Australia could one day produce and export hydrogen to one of Europe’s largest countries, following an agreement signed to explore potential for future collaboration.
Australia and Germany have agreed to study the feasibility of a hydrogen supply industry
Hydrogen carries more energy than natural gas but its combustion does not produce carbon emissions
Trials are underway nationwide with hydrogen to generate cleaner energy
On Thursday, the Federal Government agreed to start a joint feasibility study with Germany on the development of a hydrogen supply chain between Germany and Australia.
Germany has committed to being greenhouse gas neutral by 2050 and aims to reduce its emissions by at least 55 percent by 2030, with hydrogen playing a role in reducing emissions. Hydrogen is attractive as a fuel source because it carries more energy than natural gas and contains no carbon, so burning it does not contribute to climate change and instead produces water.
Trade Minister Simon Birmingham said the partnership with Germany was “critical” to developing a national hydrogen industry and “Australia’s future as a clean energy export powerhouse.”
“Exploring opportunities for future collaboration on commercial scale operations and investments in hydrogen production is vital if Australia is to realize the significant economic benefits and job creation opportunities that hydrogen brings,” he said.
“This study kicks off the development of the future hydrogen supply chain with Germany, which could generate billions of dollars in export earnings for Australia and help them meet their future clean energy ambitions.”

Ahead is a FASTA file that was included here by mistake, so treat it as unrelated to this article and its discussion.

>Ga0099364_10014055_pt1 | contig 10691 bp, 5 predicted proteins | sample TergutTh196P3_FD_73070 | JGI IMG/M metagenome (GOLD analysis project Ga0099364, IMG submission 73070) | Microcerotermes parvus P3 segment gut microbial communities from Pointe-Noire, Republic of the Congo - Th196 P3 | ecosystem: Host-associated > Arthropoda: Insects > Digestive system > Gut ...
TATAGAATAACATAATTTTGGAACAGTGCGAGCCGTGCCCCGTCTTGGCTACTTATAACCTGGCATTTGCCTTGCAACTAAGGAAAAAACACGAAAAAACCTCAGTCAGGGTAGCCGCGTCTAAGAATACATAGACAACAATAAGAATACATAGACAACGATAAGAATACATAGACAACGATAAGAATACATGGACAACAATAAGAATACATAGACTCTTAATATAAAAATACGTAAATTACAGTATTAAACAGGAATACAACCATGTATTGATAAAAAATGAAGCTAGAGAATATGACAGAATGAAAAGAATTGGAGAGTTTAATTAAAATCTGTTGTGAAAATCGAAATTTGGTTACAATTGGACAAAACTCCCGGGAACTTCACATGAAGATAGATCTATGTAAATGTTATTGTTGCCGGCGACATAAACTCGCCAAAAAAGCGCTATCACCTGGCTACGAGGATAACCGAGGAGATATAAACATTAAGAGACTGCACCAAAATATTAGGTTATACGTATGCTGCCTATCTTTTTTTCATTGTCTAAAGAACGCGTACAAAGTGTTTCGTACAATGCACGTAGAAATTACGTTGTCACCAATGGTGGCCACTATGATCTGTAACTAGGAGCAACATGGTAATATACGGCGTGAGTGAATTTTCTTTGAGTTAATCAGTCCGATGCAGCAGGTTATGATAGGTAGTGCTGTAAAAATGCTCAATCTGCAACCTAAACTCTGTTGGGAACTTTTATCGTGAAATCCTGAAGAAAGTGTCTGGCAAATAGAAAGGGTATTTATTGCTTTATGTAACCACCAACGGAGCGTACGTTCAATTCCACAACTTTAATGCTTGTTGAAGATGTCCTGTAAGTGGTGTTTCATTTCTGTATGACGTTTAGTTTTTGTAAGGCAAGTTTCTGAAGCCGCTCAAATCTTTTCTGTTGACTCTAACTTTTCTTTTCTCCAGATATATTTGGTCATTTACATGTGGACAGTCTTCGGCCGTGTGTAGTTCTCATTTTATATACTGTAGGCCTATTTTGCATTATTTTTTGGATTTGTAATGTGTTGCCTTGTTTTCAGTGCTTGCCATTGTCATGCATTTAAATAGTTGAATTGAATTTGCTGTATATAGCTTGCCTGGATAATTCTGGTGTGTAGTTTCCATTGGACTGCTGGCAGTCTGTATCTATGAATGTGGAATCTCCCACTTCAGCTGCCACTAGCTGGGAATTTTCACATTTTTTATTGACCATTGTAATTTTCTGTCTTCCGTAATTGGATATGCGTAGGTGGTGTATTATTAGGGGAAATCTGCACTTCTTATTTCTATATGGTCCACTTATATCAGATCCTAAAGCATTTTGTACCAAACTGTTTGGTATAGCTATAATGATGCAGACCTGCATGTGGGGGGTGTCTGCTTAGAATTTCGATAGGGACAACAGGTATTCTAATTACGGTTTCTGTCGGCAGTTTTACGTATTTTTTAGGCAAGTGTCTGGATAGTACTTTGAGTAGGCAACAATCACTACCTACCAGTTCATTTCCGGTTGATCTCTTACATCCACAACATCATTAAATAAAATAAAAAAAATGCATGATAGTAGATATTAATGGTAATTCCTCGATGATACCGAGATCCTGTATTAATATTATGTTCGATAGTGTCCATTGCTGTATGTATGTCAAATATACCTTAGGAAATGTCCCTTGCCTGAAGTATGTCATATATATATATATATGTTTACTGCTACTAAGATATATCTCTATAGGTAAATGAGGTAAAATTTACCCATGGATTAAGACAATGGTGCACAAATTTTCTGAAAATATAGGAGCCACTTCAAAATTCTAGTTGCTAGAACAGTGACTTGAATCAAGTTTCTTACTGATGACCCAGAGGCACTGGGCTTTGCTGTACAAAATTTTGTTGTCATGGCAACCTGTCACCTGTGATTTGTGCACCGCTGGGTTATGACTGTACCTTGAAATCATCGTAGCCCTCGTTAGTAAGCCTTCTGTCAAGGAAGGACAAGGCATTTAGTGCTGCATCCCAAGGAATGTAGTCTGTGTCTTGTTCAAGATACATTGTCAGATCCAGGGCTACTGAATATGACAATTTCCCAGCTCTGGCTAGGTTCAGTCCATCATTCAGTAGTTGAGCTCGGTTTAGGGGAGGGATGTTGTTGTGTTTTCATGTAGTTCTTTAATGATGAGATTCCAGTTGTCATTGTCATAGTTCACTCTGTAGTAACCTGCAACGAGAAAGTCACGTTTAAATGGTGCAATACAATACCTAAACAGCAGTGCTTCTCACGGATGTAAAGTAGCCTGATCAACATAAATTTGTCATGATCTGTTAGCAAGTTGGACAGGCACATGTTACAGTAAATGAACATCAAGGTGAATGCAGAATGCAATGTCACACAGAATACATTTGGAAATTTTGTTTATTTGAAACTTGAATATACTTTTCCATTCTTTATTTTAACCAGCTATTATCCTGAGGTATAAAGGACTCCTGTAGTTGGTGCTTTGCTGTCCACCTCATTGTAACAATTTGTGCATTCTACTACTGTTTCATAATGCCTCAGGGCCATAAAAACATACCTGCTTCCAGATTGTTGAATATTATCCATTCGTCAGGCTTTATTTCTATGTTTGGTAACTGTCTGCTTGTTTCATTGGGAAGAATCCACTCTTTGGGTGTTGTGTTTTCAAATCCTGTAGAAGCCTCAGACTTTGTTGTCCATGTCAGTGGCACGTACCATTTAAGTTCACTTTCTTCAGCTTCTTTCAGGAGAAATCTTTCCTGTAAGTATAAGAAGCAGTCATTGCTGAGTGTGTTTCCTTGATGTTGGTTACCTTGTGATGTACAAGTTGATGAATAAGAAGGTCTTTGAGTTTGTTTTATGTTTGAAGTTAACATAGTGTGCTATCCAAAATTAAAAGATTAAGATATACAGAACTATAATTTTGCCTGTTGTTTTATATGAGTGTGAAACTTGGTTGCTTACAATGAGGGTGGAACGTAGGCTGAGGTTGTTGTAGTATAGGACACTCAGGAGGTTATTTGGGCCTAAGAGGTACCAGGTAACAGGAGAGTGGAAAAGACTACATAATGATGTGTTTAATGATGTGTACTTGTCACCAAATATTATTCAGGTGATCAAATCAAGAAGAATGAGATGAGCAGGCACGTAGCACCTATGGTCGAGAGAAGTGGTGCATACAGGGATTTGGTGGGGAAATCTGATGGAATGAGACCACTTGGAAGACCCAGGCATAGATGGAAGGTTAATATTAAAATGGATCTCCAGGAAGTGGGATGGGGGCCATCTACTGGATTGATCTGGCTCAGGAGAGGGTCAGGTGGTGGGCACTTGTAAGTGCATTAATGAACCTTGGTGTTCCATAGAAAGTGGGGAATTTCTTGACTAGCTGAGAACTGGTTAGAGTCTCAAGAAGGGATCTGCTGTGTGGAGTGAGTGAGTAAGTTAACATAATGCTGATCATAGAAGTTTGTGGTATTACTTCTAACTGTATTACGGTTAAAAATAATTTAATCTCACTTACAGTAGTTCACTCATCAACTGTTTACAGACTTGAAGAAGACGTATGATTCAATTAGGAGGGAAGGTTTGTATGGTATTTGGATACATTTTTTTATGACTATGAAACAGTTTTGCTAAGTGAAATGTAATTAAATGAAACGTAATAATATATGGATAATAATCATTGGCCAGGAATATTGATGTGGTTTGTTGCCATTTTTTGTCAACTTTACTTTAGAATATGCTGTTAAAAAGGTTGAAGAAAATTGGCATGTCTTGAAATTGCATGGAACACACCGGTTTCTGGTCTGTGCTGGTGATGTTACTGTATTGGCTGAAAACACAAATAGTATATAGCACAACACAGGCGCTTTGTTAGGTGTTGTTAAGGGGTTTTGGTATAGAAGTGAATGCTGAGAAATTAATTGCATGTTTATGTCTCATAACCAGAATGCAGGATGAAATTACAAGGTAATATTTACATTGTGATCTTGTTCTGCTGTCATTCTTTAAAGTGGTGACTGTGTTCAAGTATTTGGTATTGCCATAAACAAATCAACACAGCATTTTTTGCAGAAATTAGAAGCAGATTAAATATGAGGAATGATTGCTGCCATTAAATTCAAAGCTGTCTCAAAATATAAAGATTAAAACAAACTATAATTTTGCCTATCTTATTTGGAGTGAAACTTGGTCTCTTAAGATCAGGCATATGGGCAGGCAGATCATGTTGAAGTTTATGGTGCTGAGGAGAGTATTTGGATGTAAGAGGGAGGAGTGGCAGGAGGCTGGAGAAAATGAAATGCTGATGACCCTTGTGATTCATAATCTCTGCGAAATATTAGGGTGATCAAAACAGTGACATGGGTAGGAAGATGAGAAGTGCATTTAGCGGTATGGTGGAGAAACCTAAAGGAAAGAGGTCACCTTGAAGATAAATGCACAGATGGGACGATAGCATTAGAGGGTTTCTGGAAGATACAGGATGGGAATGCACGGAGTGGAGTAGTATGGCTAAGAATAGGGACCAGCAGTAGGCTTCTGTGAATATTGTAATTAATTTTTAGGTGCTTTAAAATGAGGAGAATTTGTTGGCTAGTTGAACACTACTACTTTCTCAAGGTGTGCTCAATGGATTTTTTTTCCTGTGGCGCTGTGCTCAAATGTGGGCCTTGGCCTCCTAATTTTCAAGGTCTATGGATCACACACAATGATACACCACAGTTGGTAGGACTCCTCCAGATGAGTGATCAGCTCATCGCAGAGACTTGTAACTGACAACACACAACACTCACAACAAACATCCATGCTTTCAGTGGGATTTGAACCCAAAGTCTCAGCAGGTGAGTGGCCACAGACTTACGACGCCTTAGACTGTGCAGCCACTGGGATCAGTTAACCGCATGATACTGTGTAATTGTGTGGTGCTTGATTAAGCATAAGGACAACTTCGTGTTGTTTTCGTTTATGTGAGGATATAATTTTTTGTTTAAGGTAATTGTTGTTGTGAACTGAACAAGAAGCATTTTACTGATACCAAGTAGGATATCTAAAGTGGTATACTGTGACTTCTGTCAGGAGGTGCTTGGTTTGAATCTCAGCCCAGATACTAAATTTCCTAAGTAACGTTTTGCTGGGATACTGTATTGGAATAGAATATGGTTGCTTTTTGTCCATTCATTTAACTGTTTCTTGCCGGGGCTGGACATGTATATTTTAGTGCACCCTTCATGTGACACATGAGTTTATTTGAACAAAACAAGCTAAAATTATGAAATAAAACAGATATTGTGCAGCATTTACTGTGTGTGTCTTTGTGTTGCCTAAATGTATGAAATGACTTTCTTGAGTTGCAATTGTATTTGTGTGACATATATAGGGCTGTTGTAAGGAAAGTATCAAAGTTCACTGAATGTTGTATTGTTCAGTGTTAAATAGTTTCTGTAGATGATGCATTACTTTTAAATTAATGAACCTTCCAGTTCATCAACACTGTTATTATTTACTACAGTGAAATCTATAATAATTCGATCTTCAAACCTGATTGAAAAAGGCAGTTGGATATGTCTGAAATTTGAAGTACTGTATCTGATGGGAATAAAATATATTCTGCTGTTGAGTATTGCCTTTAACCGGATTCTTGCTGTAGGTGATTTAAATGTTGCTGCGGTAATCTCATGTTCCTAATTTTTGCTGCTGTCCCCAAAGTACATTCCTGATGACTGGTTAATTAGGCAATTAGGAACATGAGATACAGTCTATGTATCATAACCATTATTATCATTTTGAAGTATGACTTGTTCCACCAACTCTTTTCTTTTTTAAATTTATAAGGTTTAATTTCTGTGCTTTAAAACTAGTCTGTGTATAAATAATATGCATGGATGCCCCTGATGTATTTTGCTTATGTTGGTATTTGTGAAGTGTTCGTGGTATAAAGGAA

The agreement with Germany is the latest in a series of similar partnerships, including a cooperation agreement with Japan and a letter of intent with South Korea.
Last year, the federal government outlined its national hydrogen roadmap, which specifies the importance of actively seeking bilateral agreements and partnerships.
There are also more than a dozen pilot projects across the country, including in Tasmania and Queensland, that are considering ways to add hydrogen to the natural gas mix for domestic use.
Resources Minister Keith Pitt said Australia’s history of being a reliable supplier and its abundance of natural resources put it in a good position to become a leader in the hydrogen industry.
“This agreement will open up another new market for our resources and potentially create thousands of new job opportunities for Australians in the future,” he said.
“Clean hydrogen is a transformative fuel that can be used to power vehicles, generate heat and electricity, and as a chemical feedstock in major industrial applications.”
The Government requests expressions of interest for the study from industry and research partners.